Mu Velorum

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Mu Velorum
Diagram showing star positions and boundaries of the Vela constellation and its surroundings
Cercle rouge 100%.svg

Location of μ Velorum (circled)
Observation data
Epoch J2000      Equinox J2000
Constellation Vela
Right ascension 10h 46m 46.17877s[1]
Declination –49° 25′ 12.9244″[1]
Apparent magnitude (V) 2.69[2] (2.7 + 6.4)[3]
Spectral type G5III + G2V[3]
U−B color index +0.57[2]
B−V color index +0.90[2]
Radial velocity (Rv) +6.2[4] km/s
Proper motion (μ) RA: +63.22[1] mas/yr
Dec.: –54.21[1] mas/yr
Parallax (π) 27.84 ± 0.38[1] mas
Distance 117 ± 2 ly
(35.9 ± 0.5 pc)
Absolute magnitude (MV) −0.06[5]
Period (P) 138 yr
Semi-major axis (a) 1.427″
Eccentricity (e) 0.84
Inclination (i) 57.0°
Longitude of the node (Ω) 59.1°
Periastron epoch (T) 1951.1
Argument of periastron (ω)
μ Vel A
Mass 3.30[7] M
Radius 13[8] R
Luminosity 107[3] L
Surface gravity (log g) 2.75[7] cgs
Temperature 5,047[7] K
Rotational velocity (v sin i) 6.4[7] km/s
Age 360[3] Myr
Other designations
CD −48° 5913, HD 93497, HIP 52727, HR 4216, SAO 222321.[9]
Database references

Mu Velorum (μ Vel, μ Velorum) is a binary star system in the southern constellation Vela. The two stars orbit each other with a semi-major axis of 1.437 arcseconds and a period of 116.24 years.[10] (Wulff-Dieter Heintz (1986) lists a period of 138 years with his orbital elements.)[6] The pair have a combined apparent visual magnitude of 2.69,[2] making the system readily visible to the naked eye. From parallax measurements, the distance to this system is estimated to be 117 light-years (36 parsecs).[1] The system is about 360 million years old.[3]

The primary component is a giant star with an apparent magnitude of 2.7 and a stellar classification of G5 III.[3] It is radiating about 107 times the luminosity of the Sun from an expanded atmosphere about 13[8] times the Sun's radius. The mass of this star is 3.3[7] times that of the Sun. In 1998, the Extreme Ultraviolet Explorer space telescope detected a strong flare that released an X-ray emission nearly equal to the output of the entire star. The quiescent X-ray luminosity of Mu Velorum A is about 1.7 × 1030 erg s−1.[3]

The fainter companion, Mu Velorum B, is a main sequence star with an apparent magnitude of 6.4[3] and an assigned stellar classification of G2V.[3] However, this classification is suspect. Closer examination of the spectrum suggests the star may actually have a classification of F4V or F5V, which suggests a mass of about 1.5 times the mass of the Sun. Such stars typically do not show a marked level of magnetic activity.[3]


  1. ^ a b c d e f van Leeuwen, F. (November 2007), "Validation of the new Hipparcos reduction", Astronomy and Astrophysics, 474 (2): 653–664, Bibcode:2007A&A...474..653V, arXiv:0708.1752Freely accessible, doi:10.1051/0004-6361:20078357.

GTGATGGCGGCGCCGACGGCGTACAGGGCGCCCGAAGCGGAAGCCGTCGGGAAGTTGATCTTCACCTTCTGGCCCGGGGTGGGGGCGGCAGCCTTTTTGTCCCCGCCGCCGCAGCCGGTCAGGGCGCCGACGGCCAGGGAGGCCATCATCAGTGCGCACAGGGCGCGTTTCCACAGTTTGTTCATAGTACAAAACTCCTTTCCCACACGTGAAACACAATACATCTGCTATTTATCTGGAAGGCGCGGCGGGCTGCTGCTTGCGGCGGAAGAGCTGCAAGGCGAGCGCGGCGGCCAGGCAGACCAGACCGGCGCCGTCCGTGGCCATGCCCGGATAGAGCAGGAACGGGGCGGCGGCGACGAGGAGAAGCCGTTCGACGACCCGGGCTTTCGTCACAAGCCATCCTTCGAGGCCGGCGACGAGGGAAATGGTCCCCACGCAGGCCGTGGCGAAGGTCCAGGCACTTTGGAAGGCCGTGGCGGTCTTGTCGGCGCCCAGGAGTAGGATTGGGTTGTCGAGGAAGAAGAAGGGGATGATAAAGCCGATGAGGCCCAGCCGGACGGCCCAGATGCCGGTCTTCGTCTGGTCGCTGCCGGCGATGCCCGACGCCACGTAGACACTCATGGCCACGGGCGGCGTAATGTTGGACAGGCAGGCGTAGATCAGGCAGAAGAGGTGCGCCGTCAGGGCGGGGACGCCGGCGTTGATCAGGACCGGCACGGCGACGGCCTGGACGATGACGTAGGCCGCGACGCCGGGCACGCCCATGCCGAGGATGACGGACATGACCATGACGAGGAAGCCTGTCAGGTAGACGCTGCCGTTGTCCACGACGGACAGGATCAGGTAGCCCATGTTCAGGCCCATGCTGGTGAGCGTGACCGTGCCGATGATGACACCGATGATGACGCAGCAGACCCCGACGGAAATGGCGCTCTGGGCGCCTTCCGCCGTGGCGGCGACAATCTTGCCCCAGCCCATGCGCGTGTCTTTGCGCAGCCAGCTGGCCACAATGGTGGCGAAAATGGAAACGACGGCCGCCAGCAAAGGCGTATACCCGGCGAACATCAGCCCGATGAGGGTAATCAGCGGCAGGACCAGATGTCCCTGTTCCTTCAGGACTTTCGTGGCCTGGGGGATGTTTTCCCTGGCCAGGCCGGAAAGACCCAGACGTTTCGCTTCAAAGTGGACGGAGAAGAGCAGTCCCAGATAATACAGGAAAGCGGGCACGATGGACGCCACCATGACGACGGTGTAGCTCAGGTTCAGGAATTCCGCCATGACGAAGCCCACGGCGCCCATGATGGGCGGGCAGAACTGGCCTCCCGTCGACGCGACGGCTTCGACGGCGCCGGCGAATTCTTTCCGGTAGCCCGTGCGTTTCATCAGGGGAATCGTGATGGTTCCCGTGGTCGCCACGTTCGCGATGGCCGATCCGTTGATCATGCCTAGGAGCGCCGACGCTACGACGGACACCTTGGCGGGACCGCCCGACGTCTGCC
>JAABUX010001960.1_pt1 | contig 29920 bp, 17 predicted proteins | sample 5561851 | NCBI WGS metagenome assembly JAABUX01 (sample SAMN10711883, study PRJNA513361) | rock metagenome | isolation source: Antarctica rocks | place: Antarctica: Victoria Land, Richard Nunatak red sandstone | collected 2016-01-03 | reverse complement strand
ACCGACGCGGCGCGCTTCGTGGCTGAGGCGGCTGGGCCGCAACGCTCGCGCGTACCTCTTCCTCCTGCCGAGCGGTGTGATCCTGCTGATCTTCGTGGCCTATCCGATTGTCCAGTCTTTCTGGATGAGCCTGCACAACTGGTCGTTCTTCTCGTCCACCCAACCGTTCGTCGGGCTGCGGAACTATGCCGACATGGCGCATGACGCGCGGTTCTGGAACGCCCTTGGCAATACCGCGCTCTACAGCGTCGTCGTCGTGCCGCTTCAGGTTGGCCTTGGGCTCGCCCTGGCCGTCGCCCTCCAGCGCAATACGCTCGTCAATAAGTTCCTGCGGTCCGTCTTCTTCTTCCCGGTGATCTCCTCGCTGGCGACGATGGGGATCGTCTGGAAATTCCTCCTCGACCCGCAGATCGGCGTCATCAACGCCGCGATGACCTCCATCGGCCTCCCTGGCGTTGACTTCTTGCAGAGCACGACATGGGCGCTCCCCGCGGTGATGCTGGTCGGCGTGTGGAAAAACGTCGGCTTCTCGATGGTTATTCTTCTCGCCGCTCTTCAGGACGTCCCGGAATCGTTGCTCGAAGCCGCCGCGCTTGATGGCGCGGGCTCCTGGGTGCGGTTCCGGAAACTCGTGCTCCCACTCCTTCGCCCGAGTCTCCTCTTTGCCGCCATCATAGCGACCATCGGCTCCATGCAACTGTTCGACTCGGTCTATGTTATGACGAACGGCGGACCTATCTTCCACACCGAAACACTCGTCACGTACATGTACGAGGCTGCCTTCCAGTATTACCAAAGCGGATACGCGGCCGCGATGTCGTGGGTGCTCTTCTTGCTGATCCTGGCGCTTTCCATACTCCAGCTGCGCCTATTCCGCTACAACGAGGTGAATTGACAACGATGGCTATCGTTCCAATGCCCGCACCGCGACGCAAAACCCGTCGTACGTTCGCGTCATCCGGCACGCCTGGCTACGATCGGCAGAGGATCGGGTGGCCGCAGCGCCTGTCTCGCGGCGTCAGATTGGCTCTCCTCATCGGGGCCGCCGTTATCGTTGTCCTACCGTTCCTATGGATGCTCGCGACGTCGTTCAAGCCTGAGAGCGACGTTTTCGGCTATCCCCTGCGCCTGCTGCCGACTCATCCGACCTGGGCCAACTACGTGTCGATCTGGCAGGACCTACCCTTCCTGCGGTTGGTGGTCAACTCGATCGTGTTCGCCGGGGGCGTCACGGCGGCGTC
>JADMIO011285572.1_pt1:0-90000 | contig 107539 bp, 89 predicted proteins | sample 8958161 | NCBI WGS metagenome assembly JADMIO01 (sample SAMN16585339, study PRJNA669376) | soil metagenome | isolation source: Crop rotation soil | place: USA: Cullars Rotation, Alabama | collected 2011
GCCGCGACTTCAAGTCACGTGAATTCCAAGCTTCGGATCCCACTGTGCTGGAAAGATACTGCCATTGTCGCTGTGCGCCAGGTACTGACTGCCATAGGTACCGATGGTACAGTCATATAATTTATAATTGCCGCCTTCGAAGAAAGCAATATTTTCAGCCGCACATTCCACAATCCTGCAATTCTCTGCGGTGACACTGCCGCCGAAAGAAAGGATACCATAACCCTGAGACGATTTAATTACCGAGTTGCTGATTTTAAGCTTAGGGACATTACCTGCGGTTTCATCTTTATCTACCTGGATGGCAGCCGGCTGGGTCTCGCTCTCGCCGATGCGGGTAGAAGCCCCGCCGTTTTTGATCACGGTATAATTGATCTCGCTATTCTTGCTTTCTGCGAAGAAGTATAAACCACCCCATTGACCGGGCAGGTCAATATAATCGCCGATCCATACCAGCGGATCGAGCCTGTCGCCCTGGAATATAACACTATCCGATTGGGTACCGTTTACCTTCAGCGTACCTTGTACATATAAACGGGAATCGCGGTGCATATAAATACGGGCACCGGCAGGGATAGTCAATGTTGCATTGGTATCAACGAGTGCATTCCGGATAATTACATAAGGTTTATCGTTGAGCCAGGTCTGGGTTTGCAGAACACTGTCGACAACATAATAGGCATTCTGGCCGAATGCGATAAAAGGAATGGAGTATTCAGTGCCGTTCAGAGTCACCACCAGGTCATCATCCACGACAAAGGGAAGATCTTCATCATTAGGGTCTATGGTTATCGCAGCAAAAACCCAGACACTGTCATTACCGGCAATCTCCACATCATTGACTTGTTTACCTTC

2. ^ a b c d Johnson, H. L.; et al. (1966), "UBVRIJKL photometry of the bright stars", Communications of the Lunar and Planetary Laboratory, 4 (99), Bibcode:1966CoLPL...4...99J. 
  3. ^ a b c d e f g h i j Ayres, Thomas R.; Osten, Rachel A.; Brown, Alexander (November 1999), "The Rise and Fall of μ Velorum: A Remarkable Flare on a Yellow Giant Star Observed with the Extreme Ultraviolet Explorer", The Astrophysical Journal, 526 (1): 445–450, Bibcode:1999ApJ...526..445A, doi:10.1086/308001. 
  4. ^ Evans, D. S. (June 20–24, 1966), Batten, Alan Henry; Heard, John Frederick, eds., The Revision of the General Catalogue of Radial Velocities, University of Toronto: International Astronomical Union, Bibcode:1967IAUS...30...57E. 
  5. ^ Cardini, D. (January 2005), "Mg II chromospheric radiative loss rates in cool active and quiet stars", Astronomy and Astrophysics, 430: 303–311, Bibcode:2005A&A...430..303C, doi:10.1051/0004-6361:20041440. 
  6. ^ a b Heintz, W. D. (April 1986), "Orbits of 20 visual binaries", Astronomy and Astrophysics Supplement Series, 64 (1): 1–7, Bibcode:1986A&AS...64....1H.  Listed as Ru 155.
  7. ^ a b c d e Mallik, Sushma V.; Parthasarathy, M.; Pati, A. K. (October 2003), "Lithium and rotation in F and G dwarfs and subgiants", Astronomy and Astrophysics, 409: 251–261, Bibcode:2003A&A...409..251M, doi:10.1051/0004-6361:20031084. 
  8. ^ a b Mullan, D. J.; et al. (May 2006), "A Comparative Study of Flaring Loops in Active Stars", The Astrophysical Journal Supplement Series, 164 (1): 173–201, Bibcode:2006ApJS..164..173M, doi:10.1086/502629. 
  9. ^ "CCDM J10468-4925AB -- Double or multiple star", SIMBAD, Centre de Données astronomiques de Strasbourg, retrieved 2012-02-03. 
  10. ^ Hoffleit, D.; Warren, W. H., Jr. (1987), "The Bright Star Catalogue", Astronomical Data Center Bulletin (5th revised ed.), 1 (4): 285–294, Bibcode:1987ADCBu...1..285H.